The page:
D.C. Council Passes Public Campaign Financing

Steve Burns


WASHINGTON – (WMAL) The D.C. Council on Tuesday voted unanimously to offer public money to local campaigns, a program proponents say will help transform local politics by giving more of a voice to small-money donors in a city that often sees large contributions from a select few companies. The District would join a few dozen other localities, including Montgomery County, in offering publicly financed campaigns.

The Fair Elections Act would provide public money for Council, Mayor, or Attorney General candidates that have met a minimum signature and fundraising threshold. The amount of money available varies by office and time frame. At most, candidates could see a base infusion of $160,000 and get small contributions matched five-to-one.

“I think it’s going to change the way campaigns work. It’s going to make sure that candidates are spending more time with residents and small-dollar donors,” Councilmember Charles Allen, the bill’s chief sponsor, told reporters Tuesday. “It also helps diversify the candidate pool, because now, candidates don’t have to know a whole bunch of millionaires to run for office.”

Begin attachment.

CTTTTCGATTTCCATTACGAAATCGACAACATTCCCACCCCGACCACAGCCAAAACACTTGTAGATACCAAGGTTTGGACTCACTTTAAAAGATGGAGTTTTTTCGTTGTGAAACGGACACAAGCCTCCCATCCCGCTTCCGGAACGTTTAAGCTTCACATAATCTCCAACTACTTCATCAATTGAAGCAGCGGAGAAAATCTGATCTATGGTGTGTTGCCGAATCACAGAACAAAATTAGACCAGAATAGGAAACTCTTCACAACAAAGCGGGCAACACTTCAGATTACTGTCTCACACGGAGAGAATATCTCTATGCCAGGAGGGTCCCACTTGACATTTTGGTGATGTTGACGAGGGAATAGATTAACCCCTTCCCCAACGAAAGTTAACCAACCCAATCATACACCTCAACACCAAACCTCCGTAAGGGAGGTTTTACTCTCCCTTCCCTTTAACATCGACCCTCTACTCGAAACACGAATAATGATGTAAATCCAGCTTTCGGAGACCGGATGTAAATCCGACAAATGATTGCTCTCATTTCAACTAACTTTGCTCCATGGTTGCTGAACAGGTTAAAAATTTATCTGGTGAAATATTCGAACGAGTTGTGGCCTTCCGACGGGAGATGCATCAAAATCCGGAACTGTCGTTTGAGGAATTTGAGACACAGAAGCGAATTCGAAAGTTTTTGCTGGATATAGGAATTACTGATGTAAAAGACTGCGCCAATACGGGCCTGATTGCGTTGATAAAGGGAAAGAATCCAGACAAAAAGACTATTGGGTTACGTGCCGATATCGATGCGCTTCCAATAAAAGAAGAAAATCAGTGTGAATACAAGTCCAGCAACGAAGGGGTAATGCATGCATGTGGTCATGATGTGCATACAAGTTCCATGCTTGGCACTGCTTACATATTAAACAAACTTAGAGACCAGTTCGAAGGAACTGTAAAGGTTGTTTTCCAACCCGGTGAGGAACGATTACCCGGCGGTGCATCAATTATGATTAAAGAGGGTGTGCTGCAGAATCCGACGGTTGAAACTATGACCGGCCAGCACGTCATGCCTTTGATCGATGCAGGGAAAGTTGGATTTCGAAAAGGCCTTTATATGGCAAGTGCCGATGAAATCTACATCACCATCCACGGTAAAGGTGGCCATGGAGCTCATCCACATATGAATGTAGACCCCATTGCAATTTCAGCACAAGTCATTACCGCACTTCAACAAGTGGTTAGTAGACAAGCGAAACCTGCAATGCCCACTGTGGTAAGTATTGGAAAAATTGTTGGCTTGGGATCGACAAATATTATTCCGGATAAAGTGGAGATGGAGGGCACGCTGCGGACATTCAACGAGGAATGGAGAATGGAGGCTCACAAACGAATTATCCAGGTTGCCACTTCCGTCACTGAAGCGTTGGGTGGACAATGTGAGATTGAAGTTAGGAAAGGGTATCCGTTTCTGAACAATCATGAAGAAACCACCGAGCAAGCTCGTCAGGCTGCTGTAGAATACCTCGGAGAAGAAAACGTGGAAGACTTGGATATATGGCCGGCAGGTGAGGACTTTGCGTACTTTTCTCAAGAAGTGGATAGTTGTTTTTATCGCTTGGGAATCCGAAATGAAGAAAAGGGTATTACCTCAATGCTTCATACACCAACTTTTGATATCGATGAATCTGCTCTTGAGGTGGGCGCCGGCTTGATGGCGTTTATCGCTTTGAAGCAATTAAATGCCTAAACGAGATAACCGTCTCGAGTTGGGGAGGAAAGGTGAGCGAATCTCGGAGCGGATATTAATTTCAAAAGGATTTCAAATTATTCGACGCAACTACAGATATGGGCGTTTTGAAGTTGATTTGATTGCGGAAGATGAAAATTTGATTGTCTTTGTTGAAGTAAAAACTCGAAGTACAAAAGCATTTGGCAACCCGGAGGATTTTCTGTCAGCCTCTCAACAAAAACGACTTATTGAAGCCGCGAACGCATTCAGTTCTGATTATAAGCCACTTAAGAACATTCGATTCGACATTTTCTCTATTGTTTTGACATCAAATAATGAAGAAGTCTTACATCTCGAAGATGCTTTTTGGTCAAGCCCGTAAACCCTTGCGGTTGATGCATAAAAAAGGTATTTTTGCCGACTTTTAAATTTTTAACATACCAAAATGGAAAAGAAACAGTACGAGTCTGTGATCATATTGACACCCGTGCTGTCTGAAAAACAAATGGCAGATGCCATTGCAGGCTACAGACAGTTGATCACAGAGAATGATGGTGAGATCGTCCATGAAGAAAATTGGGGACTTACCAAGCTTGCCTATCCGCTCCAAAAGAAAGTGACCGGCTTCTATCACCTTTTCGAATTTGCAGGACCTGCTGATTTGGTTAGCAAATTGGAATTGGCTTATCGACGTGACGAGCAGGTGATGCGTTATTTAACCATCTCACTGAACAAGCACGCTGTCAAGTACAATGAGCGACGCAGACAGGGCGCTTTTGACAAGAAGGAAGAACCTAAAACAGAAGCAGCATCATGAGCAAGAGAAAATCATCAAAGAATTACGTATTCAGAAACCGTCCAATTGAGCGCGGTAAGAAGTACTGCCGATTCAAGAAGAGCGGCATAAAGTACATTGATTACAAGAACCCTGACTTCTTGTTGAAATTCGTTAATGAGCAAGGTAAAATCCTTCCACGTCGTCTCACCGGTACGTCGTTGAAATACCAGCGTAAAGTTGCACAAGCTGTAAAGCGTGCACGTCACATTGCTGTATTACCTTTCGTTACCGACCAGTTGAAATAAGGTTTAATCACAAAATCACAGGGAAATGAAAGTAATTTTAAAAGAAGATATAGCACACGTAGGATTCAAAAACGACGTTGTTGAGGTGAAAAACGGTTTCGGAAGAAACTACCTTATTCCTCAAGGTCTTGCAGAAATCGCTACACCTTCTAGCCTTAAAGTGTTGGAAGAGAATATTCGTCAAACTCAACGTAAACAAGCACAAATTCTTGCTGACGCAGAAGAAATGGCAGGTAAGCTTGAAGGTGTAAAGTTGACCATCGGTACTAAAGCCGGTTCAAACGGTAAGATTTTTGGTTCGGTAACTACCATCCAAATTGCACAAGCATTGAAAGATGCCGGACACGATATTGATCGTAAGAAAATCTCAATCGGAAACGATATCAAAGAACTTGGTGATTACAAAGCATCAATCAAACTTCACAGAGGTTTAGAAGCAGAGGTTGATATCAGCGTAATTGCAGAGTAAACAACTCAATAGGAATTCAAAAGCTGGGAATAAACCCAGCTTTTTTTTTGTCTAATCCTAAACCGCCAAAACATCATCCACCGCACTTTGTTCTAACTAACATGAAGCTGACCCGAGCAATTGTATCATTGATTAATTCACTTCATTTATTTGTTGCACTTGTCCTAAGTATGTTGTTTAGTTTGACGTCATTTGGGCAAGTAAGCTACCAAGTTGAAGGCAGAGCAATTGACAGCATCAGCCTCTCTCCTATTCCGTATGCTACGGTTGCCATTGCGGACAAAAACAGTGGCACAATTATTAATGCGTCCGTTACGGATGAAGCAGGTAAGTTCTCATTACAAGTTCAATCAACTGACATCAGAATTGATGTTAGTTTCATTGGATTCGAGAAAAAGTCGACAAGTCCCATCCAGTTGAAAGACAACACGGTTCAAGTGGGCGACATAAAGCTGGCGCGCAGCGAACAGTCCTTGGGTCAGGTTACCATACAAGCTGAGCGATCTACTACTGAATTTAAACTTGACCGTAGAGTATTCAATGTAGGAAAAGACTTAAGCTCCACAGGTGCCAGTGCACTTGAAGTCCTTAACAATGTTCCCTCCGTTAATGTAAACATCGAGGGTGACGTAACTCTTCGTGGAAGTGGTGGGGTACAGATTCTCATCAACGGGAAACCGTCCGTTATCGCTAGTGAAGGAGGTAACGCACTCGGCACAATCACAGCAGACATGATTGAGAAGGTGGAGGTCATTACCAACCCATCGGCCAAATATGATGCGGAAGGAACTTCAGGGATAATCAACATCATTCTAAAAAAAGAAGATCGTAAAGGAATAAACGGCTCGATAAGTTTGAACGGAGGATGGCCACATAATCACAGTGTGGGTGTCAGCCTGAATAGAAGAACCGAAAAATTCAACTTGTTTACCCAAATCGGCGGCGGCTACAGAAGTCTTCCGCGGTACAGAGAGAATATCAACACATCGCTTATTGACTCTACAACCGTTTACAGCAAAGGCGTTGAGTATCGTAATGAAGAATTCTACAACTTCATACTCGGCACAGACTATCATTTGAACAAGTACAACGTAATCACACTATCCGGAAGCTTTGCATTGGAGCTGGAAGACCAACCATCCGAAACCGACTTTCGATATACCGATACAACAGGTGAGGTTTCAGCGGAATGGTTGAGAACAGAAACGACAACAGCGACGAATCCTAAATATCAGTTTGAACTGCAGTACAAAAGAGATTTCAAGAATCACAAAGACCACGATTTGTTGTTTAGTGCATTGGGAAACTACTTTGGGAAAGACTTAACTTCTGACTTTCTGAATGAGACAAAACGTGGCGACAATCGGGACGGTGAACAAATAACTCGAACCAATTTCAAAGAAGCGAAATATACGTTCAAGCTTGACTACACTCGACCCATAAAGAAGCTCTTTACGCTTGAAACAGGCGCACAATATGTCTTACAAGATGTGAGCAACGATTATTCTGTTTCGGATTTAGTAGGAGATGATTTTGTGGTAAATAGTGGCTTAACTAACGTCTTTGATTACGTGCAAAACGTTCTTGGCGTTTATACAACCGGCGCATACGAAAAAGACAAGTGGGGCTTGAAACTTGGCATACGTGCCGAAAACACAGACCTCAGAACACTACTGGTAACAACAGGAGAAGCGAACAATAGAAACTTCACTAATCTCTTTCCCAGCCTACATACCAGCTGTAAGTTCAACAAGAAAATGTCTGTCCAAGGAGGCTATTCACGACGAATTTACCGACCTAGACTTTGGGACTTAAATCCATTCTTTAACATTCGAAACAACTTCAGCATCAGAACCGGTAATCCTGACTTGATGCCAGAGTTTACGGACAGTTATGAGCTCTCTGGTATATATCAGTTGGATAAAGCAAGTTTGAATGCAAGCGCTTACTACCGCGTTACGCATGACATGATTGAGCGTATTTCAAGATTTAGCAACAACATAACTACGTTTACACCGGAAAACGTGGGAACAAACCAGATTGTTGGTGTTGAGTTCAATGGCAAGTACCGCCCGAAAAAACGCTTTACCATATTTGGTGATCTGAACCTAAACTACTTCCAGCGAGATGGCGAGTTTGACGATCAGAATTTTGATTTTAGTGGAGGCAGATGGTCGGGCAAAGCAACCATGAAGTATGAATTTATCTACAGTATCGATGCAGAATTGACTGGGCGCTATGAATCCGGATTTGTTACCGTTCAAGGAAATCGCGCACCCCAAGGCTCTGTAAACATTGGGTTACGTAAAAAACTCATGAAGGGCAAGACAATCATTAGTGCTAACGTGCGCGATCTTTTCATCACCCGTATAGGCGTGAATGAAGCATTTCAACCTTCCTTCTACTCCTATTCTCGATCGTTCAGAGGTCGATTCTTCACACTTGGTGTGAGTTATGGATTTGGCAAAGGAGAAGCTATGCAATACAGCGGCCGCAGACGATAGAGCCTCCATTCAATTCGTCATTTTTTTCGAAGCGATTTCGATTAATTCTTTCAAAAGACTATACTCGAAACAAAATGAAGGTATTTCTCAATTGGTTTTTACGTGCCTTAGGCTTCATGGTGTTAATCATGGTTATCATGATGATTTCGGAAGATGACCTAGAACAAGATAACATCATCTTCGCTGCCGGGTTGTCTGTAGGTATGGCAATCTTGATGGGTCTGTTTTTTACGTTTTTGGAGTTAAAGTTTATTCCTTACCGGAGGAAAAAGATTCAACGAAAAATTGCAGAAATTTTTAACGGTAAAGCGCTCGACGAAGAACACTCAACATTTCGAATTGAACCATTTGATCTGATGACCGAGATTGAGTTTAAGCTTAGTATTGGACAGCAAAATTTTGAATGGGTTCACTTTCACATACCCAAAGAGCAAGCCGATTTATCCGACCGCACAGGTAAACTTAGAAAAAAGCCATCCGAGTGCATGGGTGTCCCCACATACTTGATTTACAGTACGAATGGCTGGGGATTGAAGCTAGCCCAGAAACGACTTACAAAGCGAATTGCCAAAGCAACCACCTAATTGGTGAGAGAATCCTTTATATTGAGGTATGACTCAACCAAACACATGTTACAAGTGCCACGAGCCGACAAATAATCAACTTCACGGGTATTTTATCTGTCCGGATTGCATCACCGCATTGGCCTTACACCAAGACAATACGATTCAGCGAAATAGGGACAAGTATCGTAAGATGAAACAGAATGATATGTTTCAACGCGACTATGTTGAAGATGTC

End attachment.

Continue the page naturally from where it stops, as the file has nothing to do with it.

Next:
The program would be up and running in time for campaigns in 2020, Allen said. Eligible candidates would need to meet a minimum signature and fundraising threshold in order to participate.

D.C. Mayor Muriel Bowser has made known her opposition to the bill. A spokeswoman told WMAL in a statement Tuesday, “With so many pressing needs for residents, it is not prudent to divert tax dollars from hiring more police, investing in housing or fixing our roads to paying for negative attack ads and donor receptions.”

Allen disputed the Mayor’s notion, saying the District “can walk and chew gum at the same time.”

“It takes a few million dollars,” he said. “That’s an investment in your democracy. It’s an investment in your elections, and I think it’s well worth it.”

It is not clear if Bowser will veto the legislation or if she will let it become law without her signature, given its unanimous support in the council.

Following the bill’s passage, D.C. Shadow Senator Michael Brown stood up and excoriated the council, angry that his office wasn’t included in the bill.

“We work hard for you,” Brown shouted toward the dais. “It’s a shame.”

Council Chairman Phil Mendelson threatened to have Brown removed from the chamber before he walked out on his own.

“We work for free,” Brown told WMAL. “They’ve said that our office doesn’t count. It’s horrible. Statehood is supposed to be a priority for the District.”

Copyright 2018 WMAL.com. All Rights Reserved. (Photo: Wikimedia)


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